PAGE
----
Release Frequency The number of releases per time period, e.g. continuously, daily, weekly, monthly, quarterly, etc. This helps reflect the time needed to satisfy the customer with new and competitive products.
Release Stabilization Period The time spent correcting product problems between the point the developers say it is ready to release and the point where it is actually released to customers. This helps represent the impact of poor development practices and underlying design and codebase.
Mean Time to Repair The average amount of time it takes from when an error is detected and when it is fixed. This helps reveal the efficiency of an organization to fix an error.
Customer Cycle Time The amount of time from when work starts on a release until the point where it is actually released. This measure helps reflect an organization’s ability to reach its customer.
Lead Time The amount of time from when an idea is proposed or a hypothesis is formed until a customer can benefit from that idea. This measure may vary based on customer and product. It is a contributing factor in customer satisfaction.
Lead Time for Changes The amount of time to go from code-committed to code successfully running in production. For more information, see the DORA 2019 report.
Deployment Frequency The number of times that the organization deployed (released) a new version of the product to customers/users. For more information, see the DORA 2019 report.
Time to Restore Service The amount of time between the start of a service outage and the restoration of full availability of the service. For more information, see the DORA 2019 report.
Time-to-Learn The total time needed to sketch an idea or improvement, build it, deliver it to users, and learn from their usage.
Time to remove Impediment The average amount of time from when an impediment is raised until when it is resolved. It is a contributing factor to lead time and employee satisfaction
Time to Pivot A measure of true business agility that presents the elapsed time between when an organization receives feedback or new information and when it responds to that feedback; for example, the time between when it finds out that a competitor has delivered a new market-winning feature to when the organization responds with matching or exceeding new capabilities that measurably improve customer experience.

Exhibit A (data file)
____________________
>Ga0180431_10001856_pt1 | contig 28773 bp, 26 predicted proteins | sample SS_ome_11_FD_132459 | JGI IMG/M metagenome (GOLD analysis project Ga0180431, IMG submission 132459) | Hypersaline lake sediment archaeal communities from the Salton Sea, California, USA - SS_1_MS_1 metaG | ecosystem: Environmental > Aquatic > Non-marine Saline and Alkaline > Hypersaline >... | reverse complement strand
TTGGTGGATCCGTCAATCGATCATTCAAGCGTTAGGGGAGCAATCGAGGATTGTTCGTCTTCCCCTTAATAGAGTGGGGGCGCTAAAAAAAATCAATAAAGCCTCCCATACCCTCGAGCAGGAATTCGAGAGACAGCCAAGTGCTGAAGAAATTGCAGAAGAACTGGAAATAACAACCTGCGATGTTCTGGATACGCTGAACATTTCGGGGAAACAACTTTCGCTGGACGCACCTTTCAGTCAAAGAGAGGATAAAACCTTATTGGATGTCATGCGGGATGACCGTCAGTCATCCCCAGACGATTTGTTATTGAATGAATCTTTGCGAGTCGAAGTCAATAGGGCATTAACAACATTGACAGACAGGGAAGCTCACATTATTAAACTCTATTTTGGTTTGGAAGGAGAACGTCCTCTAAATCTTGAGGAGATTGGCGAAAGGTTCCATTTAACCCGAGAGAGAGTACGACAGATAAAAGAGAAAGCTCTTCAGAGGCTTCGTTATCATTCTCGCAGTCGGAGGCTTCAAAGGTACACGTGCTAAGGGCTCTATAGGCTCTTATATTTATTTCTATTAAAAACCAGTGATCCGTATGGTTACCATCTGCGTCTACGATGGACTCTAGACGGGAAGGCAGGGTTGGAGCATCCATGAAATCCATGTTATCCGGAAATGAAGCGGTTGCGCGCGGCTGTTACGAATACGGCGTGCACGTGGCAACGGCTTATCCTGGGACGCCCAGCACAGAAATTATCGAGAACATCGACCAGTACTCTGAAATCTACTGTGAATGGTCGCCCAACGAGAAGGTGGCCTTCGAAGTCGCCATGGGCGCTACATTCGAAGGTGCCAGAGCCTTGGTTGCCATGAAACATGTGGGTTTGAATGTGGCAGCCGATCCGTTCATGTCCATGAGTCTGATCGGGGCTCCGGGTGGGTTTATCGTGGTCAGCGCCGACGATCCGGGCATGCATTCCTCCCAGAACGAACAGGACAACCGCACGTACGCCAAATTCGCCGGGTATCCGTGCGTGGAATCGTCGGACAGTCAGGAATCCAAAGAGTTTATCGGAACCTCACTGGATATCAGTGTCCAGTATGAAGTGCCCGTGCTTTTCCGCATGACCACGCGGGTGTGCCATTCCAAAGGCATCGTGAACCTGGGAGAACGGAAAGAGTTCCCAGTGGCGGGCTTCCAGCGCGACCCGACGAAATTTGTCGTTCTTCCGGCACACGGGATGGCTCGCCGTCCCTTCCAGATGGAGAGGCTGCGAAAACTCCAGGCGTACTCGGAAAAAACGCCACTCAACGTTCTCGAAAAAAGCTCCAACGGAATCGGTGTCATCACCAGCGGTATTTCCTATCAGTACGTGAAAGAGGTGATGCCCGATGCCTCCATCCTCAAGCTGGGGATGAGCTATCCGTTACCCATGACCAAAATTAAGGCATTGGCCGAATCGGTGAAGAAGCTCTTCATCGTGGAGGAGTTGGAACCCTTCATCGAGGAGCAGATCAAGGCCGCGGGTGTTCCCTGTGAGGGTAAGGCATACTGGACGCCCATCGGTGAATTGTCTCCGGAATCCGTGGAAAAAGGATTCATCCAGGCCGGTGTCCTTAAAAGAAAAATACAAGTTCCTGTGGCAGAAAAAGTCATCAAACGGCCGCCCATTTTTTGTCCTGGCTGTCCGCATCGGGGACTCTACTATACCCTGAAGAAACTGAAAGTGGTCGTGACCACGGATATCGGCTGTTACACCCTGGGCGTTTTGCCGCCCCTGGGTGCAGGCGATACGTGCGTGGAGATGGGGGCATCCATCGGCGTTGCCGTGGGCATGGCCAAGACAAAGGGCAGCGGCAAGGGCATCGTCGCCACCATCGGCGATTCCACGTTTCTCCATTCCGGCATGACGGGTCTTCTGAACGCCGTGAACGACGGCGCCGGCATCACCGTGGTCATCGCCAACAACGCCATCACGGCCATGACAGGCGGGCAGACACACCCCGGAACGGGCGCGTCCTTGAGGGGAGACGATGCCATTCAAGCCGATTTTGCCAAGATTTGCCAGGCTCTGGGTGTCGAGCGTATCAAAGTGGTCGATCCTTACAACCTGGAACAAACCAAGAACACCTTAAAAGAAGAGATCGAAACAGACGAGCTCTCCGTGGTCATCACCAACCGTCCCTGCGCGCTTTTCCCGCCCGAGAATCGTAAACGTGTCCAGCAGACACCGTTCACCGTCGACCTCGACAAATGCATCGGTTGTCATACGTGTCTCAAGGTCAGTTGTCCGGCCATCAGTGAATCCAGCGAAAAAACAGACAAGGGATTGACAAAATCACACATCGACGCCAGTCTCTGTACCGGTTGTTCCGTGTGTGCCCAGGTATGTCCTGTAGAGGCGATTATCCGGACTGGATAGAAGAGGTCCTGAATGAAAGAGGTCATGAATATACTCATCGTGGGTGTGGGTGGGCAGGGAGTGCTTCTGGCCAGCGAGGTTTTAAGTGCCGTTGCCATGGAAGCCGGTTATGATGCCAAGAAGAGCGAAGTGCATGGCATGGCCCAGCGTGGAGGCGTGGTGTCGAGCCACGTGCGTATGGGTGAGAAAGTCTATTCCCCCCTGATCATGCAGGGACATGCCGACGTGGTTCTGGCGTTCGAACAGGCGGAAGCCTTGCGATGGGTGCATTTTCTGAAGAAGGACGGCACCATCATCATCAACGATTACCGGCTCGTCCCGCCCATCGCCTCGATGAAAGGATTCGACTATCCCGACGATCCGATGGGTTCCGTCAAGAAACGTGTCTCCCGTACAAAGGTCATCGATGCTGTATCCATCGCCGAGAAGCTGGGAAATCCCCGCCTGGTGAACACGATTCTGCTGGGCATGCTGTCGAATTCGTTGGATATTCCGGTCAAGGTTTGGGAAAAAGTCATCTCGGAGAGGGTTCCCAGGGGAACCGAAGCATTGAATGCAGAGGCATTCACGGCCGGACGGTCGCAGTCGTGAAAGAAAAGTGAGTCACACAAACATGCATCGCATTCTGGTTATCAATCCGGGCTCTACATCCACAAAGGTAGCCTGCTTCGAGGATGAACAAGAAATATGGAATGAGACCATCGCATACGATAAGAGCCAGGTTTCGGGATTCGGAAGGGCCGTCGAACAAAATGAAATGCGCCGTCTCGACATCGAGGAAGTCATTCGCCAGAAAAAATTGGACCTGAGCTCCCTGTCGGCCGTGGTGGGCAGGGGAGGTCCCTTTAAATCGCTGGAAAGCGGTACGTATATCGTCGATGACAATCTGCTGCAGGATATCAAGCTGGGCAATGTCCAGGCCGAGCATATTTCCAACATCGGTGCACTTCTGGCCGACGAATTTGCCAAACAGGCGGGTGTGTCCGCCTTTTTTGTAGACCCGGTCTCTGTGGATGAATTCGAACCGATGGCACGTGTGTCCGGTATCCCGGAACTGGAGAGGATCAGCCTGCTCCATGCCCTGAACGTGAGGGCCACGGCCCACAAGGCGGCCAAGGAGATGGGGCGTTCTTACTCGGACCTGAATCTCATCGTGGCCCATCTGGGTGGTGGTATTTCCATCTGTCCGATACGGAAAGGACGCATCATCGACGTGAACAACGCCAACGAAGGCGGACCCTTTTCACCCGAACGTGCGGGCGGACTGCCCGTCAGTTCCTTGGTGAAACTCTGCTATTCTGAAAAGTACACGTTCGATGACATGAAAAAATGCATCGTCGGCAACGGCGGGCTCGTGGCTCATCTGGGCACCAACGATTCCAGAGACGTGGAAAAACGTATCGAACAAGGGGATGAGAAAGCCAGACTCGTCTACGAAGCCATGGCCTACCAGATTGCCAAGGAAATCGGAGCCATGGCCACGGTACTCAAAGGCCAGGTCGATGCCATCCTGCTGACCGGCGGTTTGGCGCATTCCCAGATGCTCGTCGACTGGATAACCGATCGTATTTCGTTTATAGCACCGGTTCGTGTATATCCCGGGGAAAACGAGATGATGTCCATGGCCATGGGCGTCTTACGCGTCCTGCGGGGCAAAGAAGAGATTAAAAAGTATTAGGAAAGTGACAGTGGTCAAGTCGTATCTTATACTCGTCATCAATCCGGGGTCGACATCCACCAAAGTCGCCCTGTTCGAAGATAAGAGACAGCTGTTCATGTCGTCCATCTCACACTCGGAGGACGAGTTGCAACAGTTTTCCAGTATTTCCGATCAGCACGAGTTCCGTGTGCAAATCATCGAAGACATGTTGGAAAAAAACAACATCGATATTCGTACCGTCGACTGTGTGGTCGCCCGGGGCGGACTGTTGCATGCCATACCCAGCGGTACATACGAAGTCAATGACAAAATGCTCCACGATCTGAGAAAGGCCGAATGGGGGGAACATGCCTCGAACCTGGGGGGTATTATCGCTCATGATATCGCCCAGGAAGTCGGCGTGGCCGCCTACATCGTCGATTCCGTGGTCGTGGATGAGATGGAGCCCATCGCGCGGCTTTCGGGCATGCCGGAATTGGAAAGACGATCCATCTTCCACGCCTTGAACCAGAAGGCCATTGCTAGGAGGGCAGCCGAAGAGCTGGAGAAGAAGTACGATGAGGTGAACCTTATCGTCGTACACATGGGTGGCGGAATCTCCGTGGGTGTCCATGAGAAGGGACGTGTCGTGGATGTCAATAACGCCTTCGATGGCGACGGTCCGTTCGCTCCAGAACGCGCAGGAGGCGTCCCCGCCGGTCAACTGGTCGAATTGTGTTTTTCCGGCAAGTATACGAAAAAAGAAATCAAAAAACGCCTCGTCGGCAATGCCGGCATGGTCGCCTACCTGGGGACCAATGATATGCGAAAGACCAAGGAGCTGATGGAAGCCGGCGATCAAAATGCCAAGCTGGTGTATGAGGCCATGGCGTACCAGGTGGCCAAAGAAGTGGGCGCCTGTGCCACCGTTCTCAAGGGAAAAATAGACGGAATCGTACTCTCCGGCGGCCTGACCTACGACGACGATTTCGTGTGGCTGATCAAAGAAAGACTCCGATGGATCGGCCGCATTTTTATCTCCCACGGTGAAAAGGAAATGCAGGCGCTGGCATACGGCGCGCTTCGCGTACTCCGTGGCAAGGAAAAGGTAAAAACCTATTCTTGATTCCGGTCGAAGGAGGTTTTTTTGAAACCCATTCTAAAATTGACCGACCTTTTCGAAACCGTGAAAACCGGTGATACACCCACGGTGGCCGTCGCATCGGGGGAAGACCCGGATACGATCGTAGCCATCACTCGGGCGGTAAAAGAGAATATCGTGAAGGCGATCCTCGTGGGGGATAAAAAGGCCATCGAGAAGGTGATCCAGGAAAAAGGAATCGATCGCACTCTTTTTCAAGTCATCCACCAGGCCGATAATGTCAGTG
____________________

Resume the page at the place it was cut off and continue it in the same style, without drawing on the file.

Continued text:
Ability to Innovate (A2I)

KVM Measuring
Innovation Rate The percentage of effort or cost spent on new product capabilities, divided by total product effort or cost. This provides insight into the capacity of the organization to deliver new product capabilities.
Defect Trends Measurement of change in defects since the last measurement. A defect is anything that reduces the value of the product to a customer, user, or to the organization itself. Defects are generally things that don’t work as intended.
On-Product Index The percentage of time teams spend working on product and value.
Installed Version Index The number of versions of a product that are currently being supported. This reflects the effort the organization spends supporting and maintaining older versions of the software.
Technical Debt A concept in programming that reflects the extra development and testing work that arises when “quick and dirty” solutions result in later remediation. It creates an undesirable impact on the delivery of value and an avoidable increase in waste and risk.
Production Incident Count The number of times in a given period that the Development Team was interrupted to fix a problem in an installed product. The number and frequency of Production Incidents can help indicate the stability of the product.
Active Product (Code) Branches The number of different versions (or variants) of a product or service. Provides insight into the potential impact of change and the resulting complexity of work.
Time Spent Merging Code Between Branches The amount of time spent applying changes across different versions of a product or service. Provides insight into the potential impact of change and the resulting complexity of work.
Time Spent Context-Switching Examples include time lost to interruptions caused by meetings or calls, time spent switching between tasks, and time lost when team members are interrupted to help people outside the team can give simple insight into the magnitude of the problem.
Change Failure Rate The percentage of released product changes that result in degraded service and require remediation (e.g. hotfix, rollback, patch). For more information, see the DORA 2019 report.